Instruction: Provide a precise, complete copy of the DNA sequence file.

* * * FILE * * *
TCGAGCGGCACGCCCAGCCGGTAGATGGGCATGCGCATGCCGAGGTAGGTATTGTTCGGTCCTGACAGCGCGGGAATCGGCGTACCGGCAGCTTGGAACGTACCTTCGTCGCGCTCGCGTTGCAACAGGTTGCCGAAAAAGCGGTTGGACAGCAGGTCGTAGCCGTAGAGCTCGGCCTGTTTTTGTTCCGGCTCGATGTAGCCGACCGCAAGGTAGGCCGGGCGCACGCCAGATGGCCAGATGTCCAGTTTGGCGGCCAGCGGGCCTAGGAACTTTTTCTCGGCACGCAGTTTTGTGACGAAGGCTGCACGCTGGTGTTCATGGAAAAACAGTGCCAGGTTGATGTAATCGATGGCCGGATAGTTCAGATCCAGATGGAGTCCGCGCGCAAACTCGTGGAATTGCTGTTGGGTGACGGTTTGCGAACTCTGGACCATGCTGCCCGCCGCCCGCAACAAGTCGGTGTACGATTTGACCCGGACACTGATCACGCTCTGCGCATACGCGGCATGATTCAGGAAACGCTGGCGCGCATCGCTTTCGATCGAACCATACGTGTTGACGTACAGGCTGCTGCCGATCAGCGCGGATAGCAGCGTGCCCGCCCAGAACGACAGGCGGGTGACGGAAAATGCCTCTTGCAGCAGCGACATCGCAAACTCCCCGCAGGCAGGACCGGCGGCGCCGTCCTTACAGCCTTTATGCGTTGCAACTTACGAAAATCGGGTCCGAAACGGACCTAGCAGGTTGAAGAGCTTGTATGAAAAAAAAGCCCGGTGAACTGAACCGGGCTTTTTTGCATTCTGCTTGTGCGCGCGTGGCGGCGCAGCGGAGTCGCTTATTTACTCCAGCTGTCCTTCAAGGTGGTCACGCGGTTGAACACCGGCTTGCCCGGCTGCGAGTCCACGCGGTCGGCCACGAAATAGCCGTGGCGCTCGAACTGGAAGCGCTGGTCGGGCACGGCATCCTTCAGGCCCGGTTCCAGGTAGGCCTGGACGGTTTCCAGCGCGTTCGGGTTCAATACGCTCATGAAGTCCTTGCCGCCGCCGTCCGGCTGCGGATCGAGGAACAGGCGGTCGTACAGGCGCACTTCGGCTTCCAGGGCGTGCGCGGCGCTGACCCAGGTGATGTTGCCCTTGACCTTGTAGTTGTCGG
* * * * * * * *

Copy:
TCGAGCGGCACGCCCAGCCGGTAGATGGGCATGCGCATGCCGAGGTAGGTATTGTTCGGTCCTGACAGCGCGGGAATCGGCGTACCGGCAGCTTGGAACGTACCTTCGTCGCGCTCGCGTTGCAACAGGTTGCCGAAAAAGCGGTTGGACAGCAGGTCGTAGCCGTAGAGCTCGGCCTGTTTTTGTTCCGGCTCGATGTAGCCGACCGCAAGGTAGGCCGGGCGCACGCCAGATGGCCAGATGTCCAGTTTGGCGGCCAGCGGGCCTAGGAACTTTTTCTCGGCACGCAGTTTTGTGACGAAGGCTGCACGCTGGTGTTCATGGAAAAACAGTGCCAGGTTGATGTAATCGATGGCCGGATAGTTCAGATCCAGATGGAGTCCGCGCGCAAACTCGTGGAATTGCTGTTGGGTGACGGTTTGCGAACTCTGGACCATGCTGCCCGCCGCCCGCAACAAGTCGGTGTACGATTTGACCCGGACACTGATCACGCTCTGCGCATACGCGGCATGATTCAGGAAACGCTGGCGCGCATCGCTTTCGATCGAACCATACGTGTTGACGTACAGGCTGCTGCCGATCAGCGCGGATAGCAGCGTGCCCGCCCAGAACGACAGGCGGGTGACGGAAAATGCCTCTTGCAGCAGCGACATCGCAAACTCCCCGCAGGCAGGACCGGCGGCGCCGTCCTTACAGCCTTTATGCGTTGCAACTTACGAAAATCGGGTCCGAAACGGACCTAGCAGGTTGAAGAGCTTGTATGAAAAAAAAGCCCGGTGAACTGAACCGGGCTTTTTTGCATTCTGCTTGTGCGCGCGTGGCGGCGCAGCGGAGTCGCTTATTTACTCCAGCTGTCCTTCAAGGTGGTCACGCGGTTGAACACCGGCTTGCCCGGCTGCGAGTCCACGCGGTCGGCCACGAAATAGCCGTGGCGCTCGAACTGGAAGCGCTGGTCGGGCACGGCATCCTTCAGGCCCGGTTCCAGGTAGGCCTGGACGGTTTCCAGCGCGTTCGGGTTCAATACGCTCATGAAGTCCTTGCCGCCGCCGTCCGGCTGCGGATCGAGGAACAGGCGGTCGTACAGGCGCACTTCGGCTTCCAGGGCGTGCGCGGCGCTGACCCAGGTGATGTTGCCCTTGACCTTGTAGTTGTCGG